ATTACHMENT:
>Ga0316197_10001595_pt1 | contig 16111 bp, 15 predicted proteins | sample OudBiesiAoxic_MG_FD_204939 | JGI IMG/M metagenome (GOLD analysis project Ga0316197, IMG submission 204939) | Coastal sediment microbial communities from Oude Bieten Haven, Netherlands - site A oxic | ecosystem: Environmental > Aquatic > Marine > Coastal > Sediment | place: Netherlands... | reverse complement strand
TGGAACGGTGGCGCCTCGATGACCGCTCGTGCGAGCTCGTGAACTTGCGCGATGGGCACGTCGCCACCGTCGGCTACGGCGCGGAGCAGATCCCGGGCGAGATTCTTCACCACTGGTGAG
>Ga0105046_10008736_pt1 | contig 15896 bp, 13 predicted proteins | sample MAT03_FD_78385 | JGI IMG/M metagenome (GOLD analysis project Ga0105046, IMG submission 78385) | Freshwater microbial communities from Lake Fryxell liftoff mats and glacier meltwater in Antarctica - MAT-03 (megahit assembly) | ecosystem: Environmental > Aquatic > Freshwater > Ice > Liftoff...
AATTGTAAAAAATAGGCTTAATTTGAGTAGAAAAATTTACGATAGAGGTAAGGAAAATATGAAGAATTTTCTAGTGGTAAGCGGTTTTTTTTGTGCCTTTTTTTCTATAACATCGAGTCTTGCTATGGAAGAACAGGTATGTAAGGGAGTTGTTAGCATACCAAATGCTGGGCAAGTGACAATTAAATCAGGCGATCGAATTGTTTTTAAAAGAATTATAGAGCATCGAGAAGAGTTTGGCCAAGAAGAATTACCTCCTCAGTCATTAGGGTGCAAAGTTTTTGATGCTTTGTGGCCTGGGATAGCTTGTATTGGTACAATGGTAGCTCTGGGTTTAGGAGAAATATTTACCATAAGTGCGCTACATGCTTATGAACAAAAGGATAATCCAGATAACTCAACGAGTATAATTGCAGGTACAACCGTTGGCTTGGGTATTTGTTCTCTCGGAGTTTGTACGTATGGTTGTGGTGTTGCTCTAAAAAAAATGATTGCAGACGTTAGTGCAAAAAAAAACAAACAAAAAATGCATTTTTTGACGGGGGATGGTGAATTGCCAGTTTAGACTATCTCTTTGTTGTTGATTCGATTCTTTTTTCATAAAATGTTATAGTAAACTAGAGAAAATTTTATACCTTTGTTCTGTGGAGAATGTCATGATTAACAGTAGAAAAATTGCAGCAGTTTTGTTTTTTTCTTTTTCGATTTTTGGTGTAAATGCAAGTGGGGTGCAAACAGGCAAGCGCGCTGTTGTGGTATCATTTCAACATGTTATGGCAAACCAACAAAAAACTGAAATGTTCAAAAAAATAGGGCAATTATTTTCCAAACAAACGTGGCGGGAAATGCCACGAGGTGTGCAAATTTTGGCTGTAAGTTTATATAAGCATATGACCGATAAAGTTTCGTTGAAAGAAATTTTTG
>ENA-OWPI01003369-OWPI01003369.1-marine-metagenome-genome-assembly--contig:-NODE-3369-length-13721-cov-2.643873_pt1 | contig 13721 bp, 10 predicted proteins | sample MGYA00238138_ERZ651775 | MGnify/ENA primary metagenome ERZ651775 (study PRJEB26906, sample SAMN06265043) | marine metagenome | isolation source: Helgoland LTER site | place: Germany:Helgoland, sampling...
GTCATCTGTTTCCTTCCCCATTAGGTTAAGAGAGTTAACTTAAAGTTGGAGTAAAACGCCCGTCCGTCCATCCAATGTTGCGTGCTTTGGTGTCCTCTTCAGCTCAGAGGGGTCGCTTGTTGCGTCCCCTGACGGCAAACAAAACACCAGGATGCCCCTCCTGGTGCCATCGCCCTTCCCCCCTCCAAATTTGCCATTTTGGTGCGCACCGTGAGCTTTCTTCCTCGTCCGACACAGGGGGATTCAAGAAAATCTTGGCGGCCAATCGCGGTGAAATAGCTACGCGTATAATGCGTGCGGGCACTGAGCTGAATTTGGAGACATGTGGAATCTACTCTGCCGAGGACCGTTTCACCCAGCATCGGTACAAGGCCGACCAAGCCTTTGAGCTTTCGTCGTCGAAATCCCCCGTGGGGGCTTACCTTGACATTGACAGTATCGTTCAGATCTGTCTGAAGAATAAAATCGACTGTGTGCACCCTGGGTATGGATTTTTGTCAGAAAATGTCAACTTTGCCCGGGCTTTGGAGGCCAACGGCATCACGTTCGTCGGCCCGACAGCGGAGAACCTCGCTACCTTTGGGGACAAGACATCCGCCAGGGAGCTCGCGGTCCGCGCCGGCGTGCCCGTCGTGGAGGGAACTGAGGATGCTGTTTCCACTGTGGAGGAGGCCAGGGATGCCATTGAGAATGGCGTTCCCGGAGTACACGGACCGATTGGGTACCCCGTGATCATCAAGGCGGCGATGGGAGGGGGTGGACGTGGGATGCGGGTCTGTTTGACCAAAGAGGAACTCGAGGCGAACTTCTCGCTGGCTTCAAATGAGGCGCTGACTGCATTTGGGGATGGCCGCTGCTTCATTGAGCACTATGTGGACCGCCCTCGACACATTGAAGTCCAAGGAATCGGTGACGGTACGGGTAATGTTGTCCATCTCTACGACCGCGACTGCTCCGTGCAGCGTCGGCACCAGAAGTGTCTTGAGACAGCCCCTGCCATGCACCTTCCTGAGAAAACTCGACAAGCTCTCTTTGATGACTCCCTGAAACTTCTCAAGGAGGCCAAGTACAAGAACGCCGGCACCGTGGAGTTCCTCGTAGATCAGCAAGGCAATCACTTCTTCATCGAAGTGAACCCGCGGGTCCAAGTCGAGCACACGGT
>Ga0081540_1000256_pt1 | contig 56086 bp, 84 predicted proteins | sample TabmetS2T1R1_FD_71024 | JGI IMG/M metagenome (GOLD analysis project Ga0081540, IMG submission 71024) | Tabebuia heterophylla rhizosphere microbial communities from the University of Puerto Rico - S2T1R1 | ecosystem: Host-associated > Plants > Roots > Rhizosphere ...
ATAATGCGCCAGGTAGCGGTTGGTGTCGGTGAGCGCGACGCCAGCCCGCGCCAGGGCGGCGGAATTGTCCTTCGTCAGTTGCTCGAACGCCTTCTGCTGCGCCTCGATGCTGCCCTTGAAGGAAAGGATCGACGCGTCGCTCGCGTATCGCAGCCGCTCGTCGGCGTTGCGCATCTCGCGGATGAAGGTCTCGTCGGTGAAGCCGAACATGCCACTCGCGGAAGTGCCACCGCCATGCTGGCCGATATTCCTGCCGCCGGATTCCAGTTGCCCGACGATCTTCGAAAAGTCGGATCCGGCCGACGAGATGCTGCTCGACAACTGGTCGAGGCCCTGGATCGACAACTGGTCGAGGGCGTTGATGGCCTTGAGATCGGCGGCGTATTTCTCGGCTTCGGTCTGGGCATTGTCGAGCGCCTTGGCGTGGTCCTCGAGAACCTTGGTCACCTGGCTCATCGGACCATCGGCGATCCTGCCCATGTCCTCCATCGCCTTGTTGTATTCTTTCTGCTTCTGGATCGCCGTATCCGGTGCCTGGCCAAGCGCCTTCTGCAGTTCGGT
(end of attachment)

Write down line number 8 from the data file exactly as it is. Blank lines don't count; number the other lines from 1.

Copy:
ATAATGCGCCAGGTAGCGGTTGGTGTCGGTGAGCGCGACGCCAGCCCGCGCCAGGGCGGCGGAATTGTCCTTCGTCAGTTGCTCGAACGCCTTCTGCTGCGCCTCGATGCTGCCCTTGAAGGAAAGGATCGACGCGTCGCTCGCGTATCGCAGCCGCTCGTCGGCGTTGCGCATCTCGCGGATGAAGGTCTCGTCGGTGAAGCCGAACATGCCACTCGCGGAAGTGCCACCGCCATGCTGGCCGATATTCCTGCCGCCGGATTCCAGTTGCCCGACGATCTTCGAAAAGTCGGATCCGGCCGACGAGATGCTGCTCGACAACTGGTCGAGGCCCTGGATCGACAACTGGTCGAGGGCGTTGATGGCCTTGAGATCGGCGGCGTATTTCTCGGCTTCGGTCTGGGCATTGTCGAGCGCCTTGGCGTGGTCCTCGAGAACCTTGGTCACCTGGCTCATCGGACCATCGGCGATCCTGCCCATGTCCTCCATCGCCTTGTTGTATTCTTTCTGCTTCTGGATCGCCGTATCCGGTGCCTGGCCAAGCGCCTTCTGCAGTTCGGT